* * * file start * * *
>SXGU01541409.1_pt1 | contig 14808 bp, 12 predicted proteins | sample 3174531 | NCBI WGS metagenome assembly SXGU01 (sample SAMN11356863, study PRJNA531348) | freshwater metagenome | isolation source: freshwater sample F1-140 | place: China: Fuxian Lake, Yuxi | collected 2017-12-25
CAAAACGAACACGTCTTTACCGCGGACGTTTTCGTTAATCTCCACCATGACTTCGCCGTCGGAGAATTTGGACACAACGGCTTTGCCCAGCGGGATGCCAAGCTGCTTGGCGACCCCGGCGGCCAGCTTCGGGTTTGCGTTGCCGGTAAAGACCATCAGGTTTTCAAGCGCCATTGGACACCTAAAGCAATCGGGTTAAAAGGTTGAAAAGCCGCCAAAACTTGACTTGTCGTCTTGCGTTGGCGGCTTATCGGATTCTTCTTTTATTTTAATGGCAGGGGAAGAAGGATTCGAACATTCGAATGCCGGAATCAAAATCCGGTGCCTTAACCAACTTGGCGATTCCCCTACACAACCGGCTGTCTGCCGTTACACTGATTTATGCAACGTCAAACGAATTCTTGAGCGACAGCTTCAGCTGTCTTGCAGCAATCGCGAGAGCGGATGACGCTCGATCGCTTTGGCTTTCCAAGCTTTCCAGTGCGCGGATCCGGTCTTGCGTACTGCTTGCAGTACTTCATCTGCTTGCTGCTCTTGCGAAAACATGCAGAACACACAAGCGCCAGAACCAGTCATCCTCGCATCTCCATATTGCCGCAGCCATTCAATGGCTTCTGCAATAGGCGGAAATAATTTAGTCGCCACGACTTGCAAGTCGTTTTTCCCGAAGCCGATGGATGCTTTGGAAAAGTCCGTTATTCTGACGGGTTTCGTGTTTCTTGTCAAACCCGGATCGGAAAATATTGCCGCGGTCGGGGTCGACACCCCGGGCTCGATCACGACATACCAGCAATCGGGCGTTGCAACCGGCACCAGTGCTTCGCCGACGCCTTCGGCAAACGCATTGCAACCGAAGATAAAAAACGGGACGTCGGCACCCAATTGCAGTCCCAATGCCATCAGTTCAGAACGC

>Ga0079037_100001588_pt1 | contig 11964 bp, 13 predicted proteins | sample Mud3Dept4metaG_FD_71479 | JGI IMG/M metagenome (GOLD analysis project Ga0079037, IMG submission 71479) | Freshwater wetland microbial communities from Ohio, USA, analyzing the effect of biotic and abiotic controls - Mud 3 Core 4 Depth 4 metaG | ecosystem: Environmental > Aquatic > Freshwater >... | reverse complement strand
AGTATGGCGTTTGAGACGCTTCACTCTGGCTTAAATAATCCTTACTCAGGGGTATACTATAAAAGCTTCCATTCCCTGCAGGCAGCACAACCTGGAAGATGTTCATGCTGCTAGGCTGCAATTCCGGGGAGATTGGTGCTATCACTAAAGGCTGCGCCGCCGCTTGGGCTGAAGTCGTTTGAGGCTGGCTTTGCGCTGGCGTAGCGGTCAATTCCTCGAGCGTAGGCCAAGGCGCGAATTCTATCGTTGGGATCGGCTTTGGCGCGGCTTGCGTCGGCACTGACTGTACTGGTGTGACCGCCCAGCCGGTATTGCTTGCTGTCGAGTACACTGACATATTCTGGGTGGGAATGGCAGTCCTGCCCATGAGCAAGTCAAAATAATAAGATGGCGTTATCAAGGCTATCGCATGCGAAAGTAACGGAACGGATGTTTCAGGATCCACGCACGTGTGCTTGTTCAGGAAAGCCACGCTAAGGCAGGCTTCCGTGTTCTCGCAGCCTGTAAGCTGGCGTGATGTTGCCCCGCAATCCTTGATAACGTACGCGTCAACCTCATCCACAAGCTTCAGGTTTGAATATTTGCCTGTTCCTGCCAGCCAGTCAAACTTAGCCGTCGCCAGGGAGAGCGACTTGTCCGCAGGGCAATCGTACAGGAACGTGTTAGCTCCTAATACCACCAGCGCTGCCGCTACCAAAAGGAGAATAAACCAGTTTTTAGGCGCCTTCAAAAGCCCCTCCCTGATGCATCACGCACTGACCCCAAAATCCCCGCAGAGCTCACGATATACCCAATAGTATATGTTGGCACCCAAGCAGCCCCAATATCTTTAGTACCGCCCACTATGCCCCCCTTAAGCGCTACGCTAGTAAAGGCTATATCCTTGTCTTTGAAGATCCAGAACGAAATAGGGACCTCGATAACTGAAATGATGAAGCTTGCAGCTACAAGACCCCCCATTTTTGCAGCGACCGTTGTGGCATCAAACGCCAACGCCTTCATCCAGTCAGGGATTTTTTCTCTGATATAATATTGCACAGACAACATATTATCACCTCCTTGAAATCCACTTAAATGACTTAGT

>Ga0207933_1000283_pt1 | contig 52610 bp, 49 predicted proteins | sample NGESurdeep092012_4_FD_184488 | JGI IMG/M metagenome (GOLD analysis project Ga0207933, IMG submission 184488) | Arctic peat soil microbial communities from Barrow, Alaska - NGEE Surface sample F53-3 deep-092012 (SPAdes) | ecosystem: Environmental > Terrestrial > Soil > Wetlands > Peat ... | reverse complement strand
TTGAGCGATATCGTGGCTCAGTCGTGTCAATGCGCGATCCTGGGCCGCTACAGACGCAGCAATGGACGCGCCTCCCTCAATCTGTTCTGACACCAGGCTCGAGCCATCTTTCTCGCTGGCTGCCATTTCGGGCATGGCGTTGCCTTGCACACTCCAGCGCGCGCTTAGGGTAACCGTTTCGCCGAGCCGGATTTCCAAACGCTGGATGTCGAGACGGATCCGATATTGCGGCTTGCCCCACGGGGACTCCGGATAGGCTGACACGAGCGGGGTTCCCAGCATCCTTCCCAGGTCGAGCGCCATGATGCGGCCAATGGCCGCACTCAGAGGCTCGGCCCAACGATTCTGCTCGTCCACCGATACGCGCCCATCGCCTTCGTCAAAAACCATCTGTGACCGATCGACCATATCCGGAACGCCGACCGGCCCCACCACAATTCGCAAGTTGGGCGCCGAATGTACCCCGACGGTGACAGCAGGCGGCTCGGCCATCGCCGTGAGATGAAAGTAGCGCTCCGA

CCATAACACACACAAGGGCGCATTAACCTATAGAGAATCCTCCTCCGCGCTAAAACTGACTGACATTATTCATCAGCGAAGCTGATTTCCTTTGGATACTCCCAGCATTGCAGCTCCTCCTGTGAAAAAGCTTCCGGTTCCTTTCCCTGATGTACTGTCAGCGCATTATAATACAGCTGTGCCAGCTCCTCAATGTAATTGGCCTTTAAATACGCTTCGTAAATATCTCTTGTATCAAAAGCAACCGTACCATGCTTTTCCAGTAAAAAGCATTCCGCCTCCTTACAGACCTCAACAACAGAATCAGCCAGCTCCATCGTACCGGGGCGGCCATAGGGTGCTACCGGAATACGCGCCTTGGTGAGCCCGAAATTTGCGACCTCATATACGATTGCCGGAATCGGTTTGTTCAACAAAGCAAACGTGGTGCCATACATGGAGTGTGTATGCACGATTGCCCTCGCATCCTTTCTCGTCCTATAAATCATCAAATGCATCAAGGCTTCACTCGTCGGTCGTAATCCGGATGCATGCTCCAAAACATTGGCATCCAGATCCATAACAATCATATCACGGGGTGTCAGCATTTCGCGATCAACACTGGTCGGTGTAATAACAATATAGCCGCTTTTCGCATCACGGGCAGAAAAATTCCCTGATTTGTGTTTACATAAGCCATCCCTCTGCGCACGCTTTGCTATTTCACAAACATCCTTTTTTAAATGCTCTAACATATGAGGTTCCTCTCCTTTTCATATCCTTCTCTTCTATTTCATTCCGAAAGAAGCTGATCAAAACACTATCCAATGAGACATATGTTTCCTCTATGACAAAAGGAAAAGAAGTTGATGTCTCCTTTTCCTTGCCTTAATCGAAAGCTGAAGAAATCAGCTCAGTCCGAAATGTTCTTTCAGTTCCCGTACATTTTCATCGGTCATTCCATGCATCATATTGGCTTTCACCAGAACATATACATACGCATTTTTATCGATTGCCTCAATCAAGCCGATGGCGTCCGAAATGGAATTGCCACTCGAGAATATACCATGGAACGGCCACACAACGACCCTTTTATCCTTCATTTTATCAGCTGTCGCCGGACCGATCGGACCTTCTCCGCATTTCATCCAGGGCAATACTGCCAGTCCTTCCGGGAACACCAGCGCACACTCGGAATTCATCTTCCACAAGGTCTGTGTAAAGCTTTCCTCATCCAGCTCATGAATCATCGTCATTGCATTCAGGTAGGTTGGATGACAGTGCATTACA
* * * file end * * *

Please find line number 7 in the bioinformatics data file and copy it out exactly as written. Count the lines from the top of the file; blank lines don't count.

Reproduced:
CCATAACACACACAAGGGCGCATTAACCTATAGAGAATCCTCCTCCGCGCTAAAACTGACTGACATTATTCATCAGCGAAGCTGATTTCCTTTGGATACTCCCAGCATTGCAGCTCCTCCTGTGAAAAAGCTTCCGGTTCCTTTCCCTGATGTACTGTCAGCGCATTATAATACAGCTGTGCCAGCTCCTCAATGTAATTGGCCTTTAAATACGCTTCGTAAATATCTCTTGTATCAAAAGCAACCGTACCATGCTTTTCCAGTAAAAAGCATTCCGCCTCCTTACAGACCTCAACAACAGAATCAGCCAGCTCCATCGTACCGGGGCGGCCATAGGGTGCTACCGGAATACGCGCCTTGGTGAGCCCGAAATTTGCGACCTCATATACGATTGCCGGAATCGGTTTGTTCAACAAAGCAAACGTGGTGCCATACATGGAGTGTGTATGCACGATTGCCCTCGCATCCTTTCTCGTCCTATAAATCATCAAATGCATCAAGGCTTCACTCGTCGGTCGTAATCCGGATGCATGCTCCAAAACATTGGCATCCAGATCCATAACAATCATATCACGGGGTGTCAGCATTTCGCGATCAACACTGGTCGGTGTAATAACAATATAGCCGCTTTTCGCATCACGGGCAGAAAAATTCCCTGATTTGTGTTTACATAAGCCATCCCTCTGCGCACGCTTTGCTATTTCACAAACATCCTTTTTTAAATGCTCTAACATATGAGGTTCCTCTCCTTTTCATATCCTTCTCTTCTATTTCATTCCGAAAGAAGCTGATCAAAACACTATCCAATGAGACATATGTTTCCTCTATGACAAAAGGAAAAGAAGTTGATGTCTCCTTTTCCTTGCCTTAATCGAAAGCTGAAGAAATCAGCTCAGTCCGAAATGTTCTTTCAGTTCCCGTACATTTTCATCGGTCATTCCATGCATCATATTGGCTTTCACCAGAACATATACATACGCATTTTTATCGATTGCCTCAATCAAGCCGATGGCGTCCGAAATGGAATTGCCACTCGAGAATATACCATGGAACGGCCACACAACGACCCTTTTATCCTTCATTTTATCAGCTGTCGCCGGACCGATCGGACCTTCTCCGCATTTCATCCAGGGCAATACTGCCAGTCCTTCCGGGAACACCAGCGCACACTCGGAATTCATCTTCCACAAGGTCTGTGTAAAGCTTTCCTCATCCAGCTCATGAATCATCGTCATTGCATTCAGGTAGGTTGGATGACAGTGCATTACA